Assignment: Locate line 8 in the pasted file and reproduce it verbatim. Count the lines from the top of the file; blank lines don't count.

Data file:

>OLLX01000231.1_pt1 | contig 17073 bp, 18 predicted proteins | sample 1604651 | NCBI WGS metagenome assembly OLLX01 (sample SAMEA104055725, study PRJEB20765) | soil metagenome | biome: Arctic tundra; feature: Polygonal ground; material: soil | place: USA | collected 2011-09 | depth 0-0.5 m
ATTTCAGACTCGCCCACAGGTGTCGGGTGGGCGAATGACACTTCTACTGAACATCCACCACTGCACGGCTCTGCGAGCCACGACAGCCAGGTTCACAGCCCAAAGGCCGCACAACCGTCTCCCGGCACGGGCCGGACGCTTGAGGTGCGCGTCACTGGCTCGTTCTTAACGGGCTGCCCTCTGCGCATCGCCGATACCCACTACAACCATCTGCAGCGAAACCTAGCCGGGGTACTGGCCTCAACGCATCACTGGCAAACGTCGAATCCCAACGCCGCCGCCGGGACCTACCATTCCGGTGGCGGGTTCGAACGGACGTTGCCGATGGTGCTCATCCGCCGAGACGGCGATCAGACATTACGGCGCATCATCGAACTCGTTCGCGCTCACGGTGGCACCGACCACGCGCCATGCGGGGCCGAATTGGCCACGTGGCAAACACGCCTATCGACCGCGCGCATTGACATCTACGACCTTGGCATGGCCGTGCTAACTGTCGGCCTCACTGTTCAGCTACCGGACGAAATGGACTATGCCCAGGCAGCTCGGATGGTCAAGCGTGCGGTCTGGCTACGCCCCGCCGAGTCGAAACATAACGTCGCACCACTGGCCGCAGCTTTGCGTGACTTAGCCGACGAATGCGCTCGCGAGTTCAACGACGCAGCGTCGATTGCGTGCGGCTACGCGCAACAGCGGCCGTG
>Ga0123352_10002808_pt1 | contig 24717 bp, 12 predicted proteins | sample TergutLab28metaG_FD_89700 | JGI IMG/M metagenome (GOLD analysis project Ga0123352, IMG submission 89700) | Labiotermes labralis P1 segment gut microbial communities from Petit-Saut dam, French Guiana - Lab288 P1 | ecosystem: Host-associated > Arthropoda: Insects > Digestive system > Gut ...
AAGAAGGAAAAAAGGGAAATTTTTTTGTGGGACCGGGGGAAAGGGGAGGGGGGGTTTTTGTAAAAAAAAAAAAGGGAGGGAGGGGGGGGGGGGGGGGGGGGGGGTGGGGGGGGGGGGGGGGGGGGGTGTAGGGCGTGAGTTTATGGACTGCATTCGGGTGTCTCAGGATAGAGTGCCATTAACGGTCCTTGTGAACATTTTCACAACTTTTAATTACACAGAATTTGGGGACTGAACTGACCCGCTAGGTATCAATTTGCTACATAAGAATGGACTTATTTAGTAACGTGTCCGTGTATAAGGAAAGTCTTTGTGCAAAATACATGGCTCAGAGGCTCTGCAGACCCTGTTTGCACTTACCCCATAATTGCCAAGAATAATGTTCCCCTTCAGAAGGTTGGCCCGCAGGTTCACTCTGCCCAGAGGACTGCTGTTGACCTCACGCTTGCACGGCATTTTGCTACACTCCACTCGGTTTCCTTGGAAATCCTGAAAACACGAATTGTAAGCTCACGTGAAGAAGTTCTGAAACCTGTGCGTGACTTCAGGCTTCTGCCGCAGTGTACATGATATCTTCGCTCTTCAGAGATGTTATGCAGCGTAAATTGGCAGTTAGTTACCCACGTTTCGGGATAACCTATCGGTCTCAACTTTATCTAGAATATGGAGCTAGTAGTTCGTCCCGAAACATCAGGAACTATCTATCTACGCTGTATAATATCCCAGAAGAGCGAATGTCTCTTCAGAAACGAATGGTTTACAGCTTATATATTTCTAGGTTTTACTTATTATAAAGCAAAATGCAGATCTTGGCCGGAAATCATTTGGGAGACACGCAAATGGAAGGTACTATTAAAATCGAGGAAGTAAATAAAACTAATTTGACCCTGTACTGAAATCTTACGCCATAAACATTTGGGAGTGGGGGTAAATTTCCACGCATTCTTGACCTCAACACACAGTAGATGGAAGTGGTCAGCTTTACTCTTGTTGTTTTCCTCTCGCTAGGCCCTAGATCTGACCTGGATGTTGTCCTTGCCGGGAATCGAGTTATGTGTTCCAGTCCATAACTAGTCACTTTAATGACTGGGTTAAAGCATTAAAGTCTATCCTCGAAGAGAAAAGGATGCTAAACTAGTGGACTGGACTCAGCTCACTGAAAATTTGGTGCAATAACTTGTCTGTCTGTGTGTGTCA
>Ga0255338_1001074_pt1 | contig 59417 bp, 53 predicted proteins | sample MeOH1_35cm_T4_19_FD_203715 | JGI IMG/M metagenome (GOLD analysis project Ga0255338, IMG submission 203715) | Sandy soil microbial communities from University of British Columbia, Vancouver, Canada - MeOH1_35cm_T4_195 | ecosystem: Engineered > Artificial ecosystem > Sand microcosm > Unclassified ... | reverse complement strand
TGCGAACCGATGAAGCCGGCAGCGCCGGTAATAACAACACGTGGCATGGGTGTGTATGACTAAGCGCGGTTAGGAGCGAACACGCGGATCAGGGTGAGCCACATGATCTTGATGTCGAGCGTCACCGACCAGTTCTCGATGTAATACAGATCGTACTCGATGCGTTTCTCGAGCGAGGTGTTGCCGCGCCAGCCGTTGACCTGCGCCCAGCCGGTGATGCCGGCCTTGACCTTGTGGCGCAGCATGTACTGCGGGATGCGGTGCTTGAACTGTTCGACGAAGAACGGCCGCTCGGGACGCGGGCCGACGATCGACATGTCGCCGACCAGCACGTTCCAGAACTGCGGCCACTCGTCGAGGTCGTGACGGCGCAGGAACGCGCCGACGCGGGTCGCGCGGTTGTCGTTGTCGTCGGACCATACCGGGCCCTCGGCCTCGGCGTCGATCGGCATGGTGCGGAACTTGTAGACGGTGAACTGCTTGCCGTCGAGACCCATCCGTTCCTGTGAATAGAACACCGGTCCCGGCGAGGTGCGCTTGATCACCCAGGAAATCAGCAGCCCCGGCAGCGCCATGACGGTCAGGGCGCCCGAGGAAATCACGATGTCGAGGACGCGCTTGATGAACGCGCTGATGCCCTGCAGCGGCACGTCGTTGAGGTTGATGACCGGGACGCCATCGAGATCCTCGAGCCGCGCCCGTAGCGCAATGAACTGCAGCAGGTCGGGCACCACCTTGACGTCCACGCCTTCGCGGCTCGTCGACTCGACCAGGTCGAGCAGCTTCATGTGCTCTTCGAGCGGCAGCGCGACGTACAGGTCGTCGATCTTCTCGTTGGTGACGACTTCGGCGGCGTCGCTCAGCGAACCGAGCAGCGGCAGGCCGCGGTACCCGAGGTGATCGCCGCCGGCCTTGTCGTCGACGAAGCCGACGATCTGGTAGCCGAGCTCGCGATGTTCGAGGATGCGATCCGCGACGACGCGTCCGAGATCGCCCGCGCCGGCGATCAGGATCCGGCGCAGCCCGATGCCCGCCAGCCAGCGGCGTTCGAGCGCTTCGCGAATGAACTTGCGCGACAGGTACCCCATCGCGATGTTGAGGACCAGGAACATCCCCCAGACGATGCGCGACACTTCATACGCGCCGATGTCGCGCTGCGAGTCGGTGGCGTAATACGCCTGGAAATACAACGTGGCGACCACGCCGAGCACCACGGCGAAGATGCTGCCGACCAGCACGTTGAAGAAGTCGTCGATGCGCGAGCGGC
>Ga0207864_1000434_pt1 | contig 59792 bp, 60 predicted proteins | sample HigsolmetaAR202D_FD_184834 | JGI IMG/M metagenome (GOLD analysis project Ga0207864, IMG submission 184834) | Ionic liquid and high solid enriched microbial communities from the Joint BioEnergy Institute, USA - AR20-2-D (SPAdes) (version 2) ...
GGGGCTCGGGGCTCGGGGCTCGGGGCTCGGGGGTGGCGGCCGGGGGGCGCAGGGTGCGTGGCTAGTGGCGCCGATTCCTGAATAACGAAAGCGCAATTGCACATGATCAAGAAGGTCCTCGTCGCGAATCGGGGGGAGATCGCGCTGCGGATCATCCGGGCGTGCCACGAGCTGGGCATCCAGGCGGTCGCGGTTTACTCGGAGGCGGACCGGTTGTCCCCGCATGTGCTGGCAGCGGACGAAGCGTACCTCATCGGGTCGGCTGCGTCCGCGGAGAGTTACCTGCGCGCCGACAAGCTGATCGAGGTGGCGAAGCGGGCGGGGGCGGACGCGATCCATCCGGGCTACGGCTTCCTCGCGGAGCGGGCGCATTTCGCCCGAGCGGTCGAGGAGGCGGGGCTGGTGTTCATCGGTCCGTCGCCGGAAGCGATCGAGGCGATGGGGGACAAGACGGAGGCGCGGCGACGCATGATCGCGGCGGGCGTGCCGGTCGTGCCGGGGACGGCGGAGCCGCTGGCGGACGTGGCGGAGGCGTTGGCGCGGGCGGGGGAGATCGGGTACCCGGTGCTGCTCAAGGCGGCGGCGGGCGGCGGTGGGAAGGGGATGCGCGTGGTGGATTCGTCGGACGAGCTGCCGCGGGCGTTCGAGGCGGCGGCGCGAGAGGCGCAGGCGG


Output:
GGGGCTCGGGGCTCGGGGCTCGGGGCTCGGGGGTGGCGGCCGGGGGGCGCAGGGTGCGTGGCTAGTGGCGCCGATTCCTGAATAACGAAAGCGCAATTGCACATGATCAAGAAGGTCCTCGTCGCGAATCGGGGGGAGATCGCGCTGCGGATCATCCGGGCGTGCCACGAGCTGGGCATCCAGGCGGTCGCGGTTTACTCGGAGGCGGACCGGTTGTCCCCGCATGTGCTGGCAGCGGACGAAGCGTACCTCATCGGGTCGGCTGCGTCCGCGGAGAGTTACCTGCGCGCCGACAAGCTGATCGAGGTGGCGAAGCGGGCGGGGGCGGACGCGATCCATCCGGGCTACGGCTTCCTCGCGGAGCGGGCGCATTTCGCCCGAGCGGTCGAGGAGGCGGGGCTGGTGTTCATCGGTCCGTCGCCGGAAGCGATCGAGGCGATGGGGGACAAGACGGAGGCGCGGCGACGCATGATCGCGGCGGGCGTGCCGGTCGTGCCGGGGACGGCGGAGCCGCTGGCGGACGTGGCGGAGGCGTTGGCGCGGGCGGGGGAGATCGGGTACCCGGTGCTGCTCAAGGCGGCGGCGGGCGGCGGTGGGAAGGGGATGCGCGTGGTGGATTCGTCGGACGAGCTGCCGCGGGCGTTCGAGGCGGCGGCGCGAGAGGCGCAGGCGG